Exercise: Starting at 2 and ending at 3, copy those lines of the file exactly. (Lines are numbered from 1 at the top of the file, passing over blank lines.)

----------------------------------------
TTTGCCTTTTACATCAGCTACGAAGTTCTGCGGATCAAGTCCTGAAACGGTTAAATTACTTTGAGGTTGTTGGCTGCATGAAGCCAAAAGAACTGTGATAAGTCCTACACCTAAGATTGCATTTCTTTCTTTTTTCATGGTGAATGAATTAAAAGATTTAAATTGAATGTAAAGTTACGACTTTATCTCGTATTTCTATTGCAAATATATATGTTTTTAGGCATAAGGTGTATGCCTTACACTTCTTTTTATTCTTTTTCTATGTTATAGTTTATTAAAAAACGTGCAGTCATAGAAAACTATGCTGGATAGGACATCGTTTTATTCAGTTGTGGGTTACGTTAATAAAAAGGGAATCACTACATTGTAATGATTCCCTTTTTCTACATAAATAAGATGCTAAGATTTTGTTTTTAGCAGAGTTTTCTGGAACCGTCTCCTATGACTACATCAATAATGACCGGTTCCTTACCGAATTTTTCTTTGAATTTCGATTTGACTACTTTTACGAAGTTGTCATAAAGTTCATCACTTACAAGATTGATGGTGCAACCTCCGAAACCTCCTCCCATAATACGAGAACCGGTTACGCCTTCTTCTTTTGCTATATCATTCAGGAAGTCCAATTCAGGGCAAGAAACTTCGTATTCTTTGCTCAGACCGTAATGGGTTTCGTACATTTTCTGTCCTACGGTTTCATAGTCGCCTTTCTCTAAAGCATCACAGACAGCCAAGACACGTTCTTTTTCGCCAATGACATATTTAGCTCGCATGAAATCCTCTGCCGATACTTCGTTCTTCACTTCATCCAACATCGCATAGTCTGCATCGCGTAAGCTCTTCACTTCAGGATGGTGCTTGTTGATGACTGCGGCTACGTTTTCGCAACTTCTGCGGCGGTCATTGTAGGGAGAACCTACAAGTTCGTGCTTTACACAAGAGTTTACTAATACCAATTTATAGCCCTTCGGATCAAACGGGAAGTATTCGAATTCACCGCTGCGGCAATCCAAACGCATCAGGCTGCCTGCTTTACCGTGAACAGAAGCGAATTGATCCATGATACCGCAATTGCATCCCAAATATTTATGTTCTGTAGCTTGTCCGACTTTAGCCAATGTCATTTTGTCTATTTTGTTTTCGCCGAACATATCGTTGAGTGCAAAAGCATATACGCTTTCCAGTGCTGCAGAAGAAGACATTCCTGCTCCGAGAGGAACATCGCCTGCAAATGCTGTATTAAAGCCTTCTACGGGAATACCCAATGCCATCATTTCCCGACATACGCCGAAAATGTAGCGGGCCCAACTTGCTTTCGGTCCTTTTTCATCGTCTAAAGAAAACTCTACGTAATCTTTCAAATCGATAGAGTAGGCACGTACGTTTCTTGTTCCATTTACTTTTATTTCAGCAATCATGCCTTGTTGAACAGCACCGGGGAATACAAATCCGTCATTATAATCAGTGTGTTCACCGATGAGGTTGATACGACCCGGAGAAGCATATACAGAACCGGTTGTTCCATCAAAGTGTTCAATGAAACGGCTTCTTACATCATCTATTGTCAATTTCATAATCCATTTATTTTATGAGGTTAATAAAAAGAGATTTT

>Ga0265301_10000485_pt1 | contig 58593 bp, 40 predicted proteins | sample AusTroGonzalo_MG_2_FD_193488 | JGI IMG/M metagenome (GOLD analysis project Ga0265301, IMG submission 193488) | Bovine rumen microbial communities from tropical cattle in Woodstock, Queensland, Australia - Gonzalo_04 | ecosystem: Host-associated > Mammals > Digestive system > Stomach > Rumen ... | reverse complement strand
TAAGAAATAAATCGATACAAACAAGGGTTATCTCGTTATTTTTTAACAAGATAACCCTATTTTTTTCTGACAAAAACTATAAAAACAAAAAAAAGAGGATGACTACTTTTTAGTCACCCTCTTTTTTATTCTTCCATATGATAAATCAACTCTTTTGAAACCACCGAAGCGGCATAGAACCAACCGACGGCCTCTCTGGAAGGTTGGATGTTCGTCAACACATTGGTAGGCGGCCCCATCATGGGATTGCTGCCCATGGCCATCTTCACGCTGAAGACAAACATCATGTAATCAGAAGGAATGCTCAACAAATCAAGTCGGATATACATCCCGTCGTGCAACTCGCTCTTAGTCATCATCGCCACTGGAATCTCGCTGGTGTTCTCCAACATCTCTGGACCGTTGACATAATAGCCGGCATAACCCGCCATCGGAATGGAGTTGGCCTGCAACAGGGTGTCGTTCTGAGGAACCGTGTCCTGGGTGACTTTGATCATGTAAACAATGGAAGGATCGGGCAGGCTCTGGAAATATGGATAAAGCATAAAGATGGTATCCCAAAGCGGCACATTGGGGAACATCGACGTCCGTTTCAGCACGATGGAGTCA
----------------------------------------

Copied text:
>Ga0265301_10000485_pt1 | contig 58593 bp, 40 predicted proteins | sample AusTroGonzalo_MG_2_FD_193488 | JGI IMG/M metagenome (GOLD analysis project Ga0265301, IMG submission 193488) | Bovine rumen microbial communities from tropical cattle in Woodstock, Queensland, Australia - Gonzalo_04 | ecosystem: Host-associated > Mammals > Digestive system > Stomach > Rumen ... | reverse complement strand
TAAGAAATAAATCGATACAAACAAGGGTTATCTCGTTATTTTTTAACAAGATAACCCTATTTTTTTCTGACAAAAACTATAAAAACAAAAAAAAGAGGATGACTACTTTTTAGTCACCCTCTTTTTTATTCTTCCATATGATAAATCAACTCTTTTGAAACCACCGAAGCGGCATAGAACCAACCGACGGCCTCTCTGGAAGGTTGGATGTTCGTCAACACATTGGTAGGCGGCCCCATCATGGGATTGCTGCCCATGGCCATCTTCACGCTGAAGACAAACATCATGTAATCAGAAGGAATGCTCAACAAATCAAGTCGGATATACATCCCGTCGTGCAACTCGCTCTTAGTCATCATCGCCACTGGAATCTCGCTGGTGTTCTCCAACATCTCTGGACCGTTGACATAATAGCCGGCATAACCCGCCATCGGAATGGAGTTGGCCTGCAACAGGGTGTCGTTCTGAGGAACCGTGTCCTGGGTGACTTTGATCATGTAAACAATGGAAGGATCGGGCAGGCTCTGGAAATATGGATAAAGCATAAAGATGGTATCCCAAAGCGGCACATTGGGGAACATCGACGTCCGTTTCAGCACGATGGAGTCA